The imposition of casualties during various phases of the mission should be a routine part of rehearsals and training for all missions. It is important to consider not only how the casualty’s injuries should be treated, but also the tactical implications of the casualty upon the ongoing mission [11]. As leaders direct priorities of effort at all levels and can enforce expectations and standards, they play a crucial role in this training strategy [12]. This is true regardless of subject domain. Medics and medical staff can help develop the commander’s intent, but it is the commander who owns the medical program and who has the greatest control over the quality of training.

As medical training and readiness becomes a leadership priority, it creates another cultural opportunity for cohesion that primes the organization for a robust battlefield casualty response system [12].

What’s a Commander to Do?

There remains considerable overlap of authorities and responsibilities between the services, the Geographic Combatant Commanders, and individual combat units with respect to training and equipping troops in battlefield trauma care [3]. This diffusion of responsibility leads to medics being left without clear leadership and advocacy. This situation is ripe for the Commander to take the reins and develop a casualty response system able to save his or her Soldiers from potentially survivable death.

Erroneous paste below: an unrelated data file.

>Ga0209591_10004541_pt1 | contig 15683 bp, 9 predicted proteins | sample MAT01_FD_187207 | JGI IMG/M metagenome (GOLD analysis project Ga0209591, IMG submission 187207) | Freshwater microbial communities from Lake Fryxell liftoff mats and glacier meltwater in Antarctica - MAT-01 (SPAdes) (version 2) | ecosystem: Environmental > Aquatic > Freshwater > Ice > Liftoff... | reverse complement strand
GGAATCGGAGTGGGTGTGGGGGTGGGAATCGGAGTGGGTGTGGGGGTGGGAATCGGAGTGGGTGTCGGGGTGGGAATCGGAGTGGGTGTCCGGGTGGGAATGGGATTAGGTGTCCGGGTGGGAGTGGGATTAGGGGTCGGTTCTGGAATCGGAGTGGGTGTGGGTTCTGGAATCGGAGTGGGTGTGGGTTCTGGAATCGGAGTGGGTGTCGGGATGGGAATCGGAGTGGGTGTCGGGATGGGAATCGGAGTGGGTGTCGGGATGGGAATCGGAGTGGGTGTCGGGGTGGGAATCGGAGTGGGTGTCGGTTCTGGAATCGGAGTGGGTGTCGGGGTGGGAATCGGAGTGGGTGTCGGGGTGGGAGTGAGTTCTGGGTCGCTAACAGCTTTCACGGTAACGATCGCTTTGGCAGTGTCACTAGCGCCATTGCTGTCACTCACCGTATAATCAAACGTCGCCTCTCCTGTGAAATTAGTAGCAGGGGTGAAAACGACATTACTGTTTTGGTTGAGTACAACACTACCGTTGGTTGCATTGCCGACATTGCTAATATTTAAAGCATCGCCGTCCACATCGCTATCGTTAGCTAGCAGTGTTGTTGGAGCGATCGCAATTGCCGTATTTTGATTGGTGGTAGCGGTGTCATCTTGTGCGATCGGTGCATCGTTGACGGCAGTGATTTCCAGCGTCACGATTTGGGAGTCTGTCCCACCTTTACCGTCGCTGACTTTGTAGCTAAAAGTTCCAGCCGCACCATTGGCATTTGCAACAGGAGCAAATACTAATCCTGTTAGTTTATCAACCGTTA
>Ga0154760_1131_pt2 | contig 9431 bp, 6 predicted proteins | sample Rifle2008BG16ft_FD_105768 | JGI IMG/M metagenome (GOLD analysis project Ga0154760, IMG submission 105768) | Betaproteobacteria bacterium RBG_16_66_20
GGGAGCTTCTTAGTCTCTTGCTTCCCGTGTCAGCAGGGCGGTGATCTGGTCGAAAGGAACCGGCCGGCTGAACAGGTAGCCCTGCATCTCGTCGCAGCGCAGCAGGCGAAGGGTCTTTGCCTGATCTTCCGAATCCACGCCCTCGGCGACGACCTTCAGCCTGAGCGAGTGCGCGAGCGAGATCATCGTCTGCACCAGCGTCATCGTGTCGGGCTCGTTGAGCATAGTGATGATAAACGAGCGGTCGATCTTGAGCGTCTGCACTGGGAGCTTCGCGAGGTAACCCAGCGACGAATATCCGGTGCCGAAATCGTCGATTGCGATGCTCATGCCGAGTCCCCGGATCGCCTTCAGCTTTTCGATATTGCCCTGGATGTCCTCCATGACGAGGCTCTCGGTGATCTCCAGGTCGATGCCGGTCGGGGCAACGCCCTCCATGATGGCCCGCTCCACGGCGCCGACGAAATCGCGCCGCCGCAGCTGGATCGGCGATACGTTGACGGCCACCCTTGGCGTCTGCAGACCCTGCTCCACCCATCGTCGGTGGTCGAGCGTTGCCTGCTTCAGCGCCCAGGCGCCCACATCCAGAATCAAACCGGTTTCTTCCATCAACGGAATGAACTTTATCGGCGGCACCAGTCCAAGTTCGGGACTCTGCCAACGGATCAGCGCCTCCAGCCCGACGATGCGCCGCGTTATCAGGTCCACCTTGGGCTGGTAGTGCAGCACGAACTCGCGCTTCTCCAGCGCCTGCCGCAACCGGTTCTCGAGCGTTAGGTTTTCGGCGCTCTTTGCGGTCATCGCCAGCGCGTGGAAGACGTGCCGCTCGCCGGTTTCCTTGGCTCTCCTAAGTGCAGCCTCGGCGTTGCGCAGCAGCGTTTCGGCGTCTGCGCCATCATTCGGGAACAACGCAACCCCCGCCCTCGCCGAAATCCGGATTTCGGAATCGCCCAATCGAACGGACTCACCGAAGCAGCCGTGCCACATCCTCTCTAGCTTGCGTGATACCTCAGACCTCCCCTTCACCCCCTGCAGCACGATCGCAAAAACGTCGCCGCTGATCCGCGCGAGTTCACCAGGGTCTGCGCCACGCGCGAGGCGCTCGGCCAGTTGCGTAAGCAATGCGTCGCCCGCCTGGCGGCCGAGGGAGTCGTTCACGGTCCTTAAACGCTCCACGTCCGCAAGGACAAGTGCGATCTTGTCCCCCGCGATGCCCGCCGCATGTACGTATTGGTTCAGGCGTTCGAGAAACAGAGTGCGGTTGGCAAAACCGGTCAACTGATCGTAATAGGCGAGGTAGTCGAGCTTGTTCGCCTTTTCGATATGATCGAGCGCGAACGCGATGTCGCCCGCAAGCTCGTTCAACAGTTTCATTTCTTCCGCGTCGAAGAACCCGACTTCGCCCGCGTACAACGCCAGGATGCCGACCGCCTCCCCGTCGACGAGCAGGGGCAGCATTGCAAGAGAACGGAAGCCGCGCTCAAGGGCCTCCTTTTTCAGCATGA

Current literature shows training, leadership, and organization have made the most significant documented improvements in survival. Several examples illustrate the potential for capitalization: 

  1. The U.S. Army Rangers, with their command led casualty response system, are able to document no potentially preventable prehospital deaths after more than a decade of combat. 
  2. Staffing a forward battalion aid-station with emergency medicine trained providers showed a 30% reduction in deaths, and 
  3. Adopting current civilian air ambulance standards during helicopter evacuation in Afghanistan showed a 66% reduction in the risk of dying.

To achieve a lower rate of preventable death in your unit, both your officers and senior enlisted, who must know what to expect from their medics on the battlefield, need an overview in TCCC. Line leadership buy-in is the sine qua non of sustained advances in the military. Likewise, military physicians and other medical department personnel who are assigned to combatant units, who supervise combat medical personnel or who will be deploying in support of combat operations, all need to be trained in TCCC [8, 9].

Commander, your people are counting on you to integrate quality medicine into your training program. If you can do it with PT, preventive maintenance, and battle drills, you can do it with medical training. Lives depend on it.